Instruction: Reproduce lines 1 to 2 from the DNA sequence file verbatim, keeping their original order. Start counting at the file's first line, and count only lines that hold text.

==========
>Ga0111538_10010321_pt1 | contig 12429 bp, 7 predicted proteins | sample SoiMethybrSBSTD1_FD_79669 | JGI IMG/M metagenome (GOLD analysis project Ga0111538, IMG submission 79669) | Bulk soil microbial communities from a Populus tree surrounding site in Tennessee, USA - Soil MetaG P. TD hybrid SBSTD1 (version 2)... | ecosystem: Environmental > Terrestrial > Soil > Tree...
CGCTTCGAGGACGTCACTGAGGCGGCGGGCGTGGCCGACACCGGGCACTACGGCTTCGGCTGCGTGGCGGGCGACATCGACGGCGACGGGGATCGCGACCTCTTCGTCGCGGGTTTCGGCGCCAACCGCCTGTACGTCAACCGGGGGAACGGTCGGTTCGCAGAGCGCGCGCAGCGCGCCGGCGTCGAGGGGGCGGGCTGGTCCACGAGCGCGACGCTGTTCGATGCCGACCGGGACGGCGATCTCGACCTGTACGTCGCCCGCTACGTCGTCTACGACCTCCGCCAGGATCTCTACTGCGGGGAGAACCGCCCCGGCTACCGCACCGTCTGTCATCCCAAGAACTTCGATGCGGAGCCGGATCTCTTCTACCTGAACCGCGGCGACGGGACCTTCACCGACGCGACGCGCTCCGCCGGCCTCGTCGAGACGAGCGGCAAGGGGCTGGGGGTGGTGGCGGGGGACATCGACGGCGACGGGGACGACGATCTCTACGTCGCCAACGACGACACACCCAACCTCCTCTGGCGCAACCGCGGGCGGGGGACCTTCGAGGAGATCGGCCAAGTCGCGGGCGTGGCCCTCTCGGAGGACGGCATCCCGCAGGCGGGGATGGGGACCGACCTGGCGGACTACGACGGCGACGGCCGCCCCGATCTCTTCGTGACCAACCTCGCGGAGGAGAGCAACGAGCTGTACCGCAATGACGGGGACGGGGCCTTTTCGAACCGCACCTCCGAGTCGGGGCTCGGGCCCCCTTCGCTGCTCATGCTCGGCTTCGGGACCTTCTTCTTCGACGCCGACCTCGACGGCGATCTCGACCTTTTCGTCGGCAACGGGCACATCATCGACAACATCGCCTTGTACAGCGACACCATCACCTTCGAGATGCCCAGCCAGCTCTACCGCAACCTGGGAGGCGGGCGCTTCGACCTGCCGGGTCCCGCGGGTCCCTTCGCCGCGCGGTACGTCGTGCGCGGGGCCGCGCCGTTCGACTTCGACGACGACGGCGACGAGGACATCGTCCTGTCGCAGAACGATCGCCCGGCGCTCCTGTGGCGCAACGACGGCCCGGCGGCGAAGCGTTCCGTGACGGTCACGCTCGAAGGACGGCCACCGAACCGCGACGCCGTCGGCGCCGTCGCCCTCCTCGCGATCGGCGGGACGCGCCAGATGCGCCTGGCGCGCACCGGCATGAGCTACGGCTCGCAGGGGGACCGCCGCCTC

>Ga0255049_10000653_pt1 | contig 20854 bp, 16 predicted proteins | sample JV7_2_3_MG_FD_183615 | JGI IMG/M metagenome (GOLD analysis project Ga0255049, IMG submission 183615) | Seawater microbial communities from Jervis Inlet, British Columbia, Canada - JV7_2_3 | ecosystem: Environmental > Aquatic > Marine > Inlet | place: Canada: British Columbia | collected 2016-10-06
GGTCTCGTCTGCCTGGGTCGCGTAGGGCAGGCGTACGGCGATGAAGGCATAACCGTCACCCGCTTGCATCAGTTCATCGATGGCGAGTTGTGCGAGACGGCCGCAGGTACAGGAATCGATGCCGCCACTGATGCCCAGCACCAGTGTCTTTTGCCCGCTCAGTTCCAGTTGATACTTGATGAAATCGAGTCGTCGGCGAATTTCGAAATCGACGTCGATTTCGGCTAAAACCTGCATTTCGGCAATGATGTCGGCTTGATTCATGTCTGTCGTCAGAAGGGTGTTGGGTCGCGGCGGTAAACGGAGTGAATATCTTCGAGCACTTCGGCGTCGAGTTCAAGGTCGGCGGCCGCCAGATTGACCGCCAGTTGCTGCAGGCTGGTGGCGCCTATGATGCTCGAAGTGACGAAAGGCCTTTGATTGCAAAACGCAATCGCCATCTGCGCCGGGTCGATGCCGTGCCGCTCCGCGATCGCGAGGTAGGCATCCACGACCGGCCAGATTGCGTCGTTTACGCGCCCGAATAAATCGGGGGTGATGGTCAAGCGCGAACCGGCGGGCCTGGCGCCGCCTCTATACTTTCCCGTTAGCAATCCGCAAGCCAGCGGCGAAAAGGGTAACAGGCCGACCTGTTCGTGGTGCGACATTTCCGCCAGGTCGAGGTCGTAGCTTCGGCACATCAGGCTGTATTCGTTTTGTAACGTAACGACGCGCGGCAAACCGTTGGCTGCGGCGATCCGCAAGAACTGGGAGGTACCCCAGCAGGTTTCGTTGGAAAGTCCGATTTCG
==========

>Ga0111538_10010321_pt1 | contig 12429 bp, 7 predicted proteins | sample SoiMethybrSBSTD1_FD_79669 | JGI IMG/M metagenome (GOLD analysis project Ga0111538, IMG submission 79669) | Bulk soil microbial communities from a Populus tree surrounding site in Tennessee, USA - Soil MetaG P. TD hybrid SBSTD1 (version 2)... | ecosystem: Environmental > Terrestrial > Soil > Tree...
CGCTTCGAGGACGTCACTGAGGCGGCGGGCGTGGCCGACACCGGGCACTACGGCTTCGGCTGCGTGGCGGGCGACATCGACGGCGACGGGGATCGCGACCTCTTCGTCGCGGGTTTCGGCGCCAACCGCCTGTACGTCAACCGGGGGAACGGTCGGTTCGCAGAGCGCGCGCAGCGCGCCGGCGTCGAGGGGGCGGGCTGGTCCACGAGCGCGACGCTGTTCGATGCCGACCGGGACGGCGATCTCGACCTGTACGTCGCCCGCTACGTCGTCTACGACCTCCGCCAGGATCTCTACTGCGGGGAGAACCGCCCCGGCTACCGCACCGTCTGTCATCCCAAGAACTTCGATGCGGAGCCGGATCTCTTCTACCTGAACCGCGGCGACGGGACCTTCACCGACGCGACGCGCTCCGCCGGCCTCGTCGAGACGAGCGGCAAGGGGCTGGGGGTGGTGGCGGGGGACATCGACGGCGACGGGGACGACGATCTCTACGTCGCCAACGACGACACACCCAACCTCCTCTGGCGCAACCGCGGGCGGGGGACCTTCGAGGAGATCGGCCAAGTCGCGGGCGTGGCCCTCTCGGAGGACGGCATCCCGCAGGCGGGGATGGGGACCGACCTGGCGGACTACGACGGCGACGGCCGCCCCGATCTCTTCGTGACCAACCTCGCGGAGGAGAGCAACGAGCTGTACCGCAATGACGGGGACGGGGCCTTTTCGAACCGCACCTCCGAGTCGGGGCTCGGGCCCCCTTCGCTGCTCATGCTCGGCTTCGGGACCTTCTTCTTCGACGCCGACCTCGACGGCGATCTCGACCTTTTCGTCGGCAACGGGCACATCATCGACAACATCGCCTTGTACAGCGACACCATCACCTTCGAGATGCCCAGCCAGCTCTACCGCAACCTGGGAGGCGGGCGCTTCGACCTGCCGGGTCCCGCGGGTCCCTTCGCCGCGCGGTACGTCGTGCGCGGGGCCGCGCCGTTCGACTTCGACGACGACGGCGACGAGGACATCGTCCTGTCGCAGAACGATCGCCCGGCGCTCCTGTGGCGCAACGACGGCCCGGCGGCGAAGCGTTCCGTGACGGTCACGCTCGAAGGACGGCCACCGAACCGCGACGCCGTCGGCGCCGTCGCCCTCCTCGCGATCGGCGGGACGCGCCAGATGCGCCTGGCGCGCACCGGCATGAGCTACGGCTCGCAGGGGGACCGCCGCCTC